17 grounds have seen their club(s) have over a century of Premier League wins between 1992-93 and 2022-23 (including Selhurst Park with Crystal Palace and Wimbledon). At Old Trafford, Manchester United registered 417 wins during that period. Liverpool won 376 times in front of their fans at Anfield, while the Blues won 360 Premier League matches at Stamford Bridge.

With a 70 percent win rate at home between 1992-93 and 2022-23, Manchester United at Old Trafford is relatively also the best team. City at the Etihad and the Spurs at Wembley follow with a 67 percent win rate. While Arsenal at the Emirates (65 percent) and Liverpool at Anfield (63 percent) complete the top five.

The two lowest win rates at home during that period for clubs now (2023-24) competing in the Premier League are from Crystal Palace at Selhurst Park (31 percent) and Brighton at the Amex Stadium (32 percent).

Top 5 clubs with highest percentage of home matches won between 1992-93 and 2022-23

Club and stadium Percentage of home matches won
Manchester United at Old Trafford 70%
Manchester City at Etihad Stadium 67%
Tottenham Hotspur at Wembley 67%
Arsenal at Emirates Stadium 65%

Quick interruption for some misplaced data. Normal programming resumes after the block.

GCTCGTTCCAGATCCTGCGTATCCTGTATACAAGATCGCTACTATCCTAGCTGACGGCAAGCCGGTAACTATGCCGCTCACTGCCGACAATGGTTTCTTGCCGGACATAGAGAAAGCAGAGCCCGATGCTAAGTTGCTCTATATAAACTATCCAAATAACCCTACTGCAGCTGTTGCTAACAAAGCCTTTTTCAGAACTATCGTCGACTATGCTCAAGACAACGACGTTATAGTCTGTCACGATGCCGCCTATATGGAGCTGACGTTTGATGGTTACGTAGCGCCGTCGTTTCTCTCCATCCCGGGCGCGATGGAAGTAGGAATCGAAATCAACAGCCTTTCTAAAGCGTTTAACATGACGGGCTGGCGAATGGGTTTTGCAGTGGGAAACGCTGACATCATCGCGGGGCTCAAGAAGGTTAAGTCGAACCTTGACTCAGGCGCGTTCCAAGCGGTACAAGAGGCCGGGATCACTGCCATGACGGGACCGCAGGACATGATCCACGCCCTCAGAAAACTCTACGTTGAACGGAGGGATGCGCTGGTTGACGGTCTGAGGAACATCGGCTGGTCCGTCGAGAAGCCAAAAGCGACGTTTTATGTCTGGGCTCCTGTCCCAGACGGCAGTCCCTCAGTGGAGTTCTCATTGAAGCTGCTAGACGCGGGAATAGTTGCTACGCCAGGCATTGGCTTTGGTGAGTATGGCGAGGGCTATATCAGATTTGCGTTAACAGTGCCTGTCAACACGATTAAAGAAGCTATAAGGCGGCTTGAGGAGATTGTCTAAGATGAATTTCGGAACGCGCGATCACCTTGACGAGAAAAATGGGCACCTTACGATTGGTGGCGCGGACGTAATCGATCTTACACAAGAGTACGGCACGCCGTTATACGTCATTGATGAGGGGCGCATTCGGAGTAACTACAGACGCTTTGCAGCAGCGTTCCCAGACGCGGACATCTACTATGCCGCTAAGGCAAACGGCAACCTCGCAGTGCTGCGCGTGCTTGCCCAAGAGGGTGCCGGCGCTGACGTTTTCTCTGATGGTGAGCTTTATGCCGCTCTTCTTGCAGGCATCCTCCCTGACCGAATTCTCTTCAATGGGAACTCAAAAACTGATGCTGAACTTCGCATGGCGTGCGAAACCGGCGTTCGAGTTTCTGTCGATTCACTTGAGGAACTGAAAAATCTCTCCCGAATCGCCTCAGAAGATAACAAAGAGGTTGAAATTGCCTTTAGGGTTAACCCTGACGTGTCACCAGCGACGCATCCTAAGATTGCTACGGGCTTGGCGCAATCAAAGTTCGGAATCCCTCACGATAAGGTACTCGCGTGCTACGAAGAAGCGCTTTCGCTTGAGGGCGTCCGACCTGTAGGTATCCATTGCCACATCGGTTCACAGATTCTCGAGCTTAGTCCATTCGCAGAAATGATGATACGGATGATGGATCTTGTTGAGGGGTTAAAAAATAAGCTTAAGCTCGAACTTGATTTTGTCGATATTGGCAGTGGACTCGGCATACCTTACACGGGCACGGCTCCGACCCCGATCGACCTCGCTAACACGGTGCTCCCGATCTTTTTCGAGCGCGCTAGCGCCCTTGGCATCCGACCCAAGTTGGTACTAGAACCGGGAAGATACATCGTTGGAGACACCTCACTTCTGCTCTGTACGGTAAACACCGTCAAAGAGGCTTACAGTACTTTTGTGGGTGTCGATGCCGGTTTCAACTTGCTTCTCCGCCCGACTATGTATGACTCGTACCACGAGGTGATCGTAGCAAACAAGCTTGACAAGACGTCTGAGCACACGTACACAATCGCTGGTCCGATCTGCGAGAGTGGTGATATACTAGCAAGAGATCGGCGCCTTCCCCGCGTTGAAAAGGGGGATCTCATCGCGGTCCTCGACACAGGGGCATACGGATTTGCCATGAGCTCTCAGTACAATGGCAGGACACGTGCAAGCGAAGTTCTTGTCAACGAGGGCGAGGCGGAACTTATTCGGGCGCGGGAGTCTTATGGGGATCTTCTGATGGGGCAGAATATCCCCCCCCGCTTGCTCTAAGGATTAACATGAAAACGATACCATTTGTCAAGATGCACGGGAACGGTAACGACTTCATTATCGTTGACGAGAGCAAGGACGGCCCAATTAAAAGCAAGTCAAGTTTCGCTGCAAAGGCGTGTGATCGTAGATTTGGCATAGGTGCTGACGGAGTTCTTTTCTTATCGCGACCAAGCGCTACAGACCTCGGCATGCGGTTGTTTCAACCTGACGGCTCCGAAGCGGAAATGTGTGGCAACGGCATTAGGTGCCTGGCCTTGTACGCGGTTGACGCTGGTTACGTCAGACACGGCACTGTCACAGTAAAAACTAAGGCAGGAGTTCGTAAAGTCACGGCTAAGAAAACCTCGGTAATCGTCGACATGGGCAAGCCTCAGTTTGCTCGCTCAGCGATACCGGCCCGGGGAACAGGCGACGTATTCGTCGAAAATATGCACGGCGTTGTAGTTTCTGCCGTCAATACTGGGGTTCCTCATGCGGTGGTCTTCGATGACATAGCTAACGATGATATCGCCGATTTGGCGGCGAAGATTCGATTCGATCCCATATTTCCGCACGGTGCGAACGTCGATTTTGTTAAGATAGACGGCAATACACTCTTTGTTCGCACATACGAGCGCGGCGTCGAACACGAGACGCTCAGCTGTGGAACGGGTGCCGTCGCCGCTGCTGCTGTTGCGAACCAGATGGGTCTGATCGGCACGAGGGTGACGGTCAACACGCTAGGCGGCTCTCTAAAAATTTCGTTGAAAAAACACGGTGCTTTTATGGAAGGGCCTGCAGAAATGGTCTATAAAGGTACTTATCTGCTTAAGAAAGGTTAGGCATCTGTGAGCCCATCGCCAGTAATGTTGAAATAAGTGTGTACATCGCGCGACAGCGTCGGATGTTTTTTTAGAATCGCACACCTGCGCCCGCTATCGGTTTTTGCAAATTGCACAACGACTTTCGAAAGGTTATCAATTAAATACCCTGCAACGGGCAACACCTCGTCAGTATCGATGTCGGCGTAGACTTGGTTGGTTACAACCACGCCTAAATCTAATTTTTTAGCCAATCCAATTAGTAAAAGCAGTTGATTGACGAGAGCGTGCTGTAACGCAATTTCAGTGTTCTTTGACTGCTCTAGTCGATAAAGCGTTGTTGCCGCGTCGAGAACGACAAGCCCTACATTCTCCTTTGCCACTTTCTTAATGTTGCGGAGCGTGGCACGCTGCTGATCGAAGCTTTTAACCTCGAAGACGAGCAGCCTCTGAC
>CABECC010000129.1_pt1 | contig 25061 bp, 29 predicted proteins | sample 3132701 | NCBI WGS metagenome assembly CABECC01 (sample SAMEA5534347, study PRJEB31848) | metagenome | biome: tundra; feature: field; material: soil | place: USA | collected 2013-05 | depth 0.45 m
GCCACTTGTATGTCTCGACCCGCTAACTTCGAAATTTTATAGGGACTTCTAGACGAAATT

Liverpool at Anfield 63%

United have, with 11 percent, also the least number of losses (65) relative to the total number of home matches played at Old Trafford during that time.

Liverpool only lost 13 percent of their matches at Anfield. The same percentage as Arsenal achieved during their 14 seasons at Highbury. At the Emirates, the Gunners have lost 14 percent of their home matches, the same as Chelsea has at Stamford Bridge. While City has lost 17 percent of their matches at the Etihad Stadium since 2003-04.

Top 5 clubs with lowest percentage of home matches lost between 1992-93 and 2022-23

Club and stadium Percentage of home matches lost
Manchester United at Old Trafford 11%
Arsenal at Highbury 13%
Liverpool at Anfield 13%
Arsenal at Emirates Stadium 14%
Chelsea at Stamford Bridge 14%

Clubs collecting the highest percentage of home points

chart premier league stadiums with the best home record

At 23 stadiums the home team collected at least half of the possible points between 1992-93 and 2022-23. Manchester United collected 76 percent of the possible home points (1,364 points in 595 matches) at Old Trafford. The highest percentage of any club. Manchester City follows by collecting 73 percent of the home points (829 points in 380 matches) at the Etihad Stadium. A difference of 29 percent points compared to the 44 percent of points the Citizens collected during the 120 Premier League matches at their former stadium Maine Road.

Like City, Arsenal also moved to a new stadium. However, the Gunners collected a similar percentage of home points during their stay at Highbury (71 percent) as they have attained at the Emirates Stadium (72 percent). Tottenham Hotspur and Liverpool collected respectively 72 and 71 percent at (temporary stadium) Wembley and Anfield.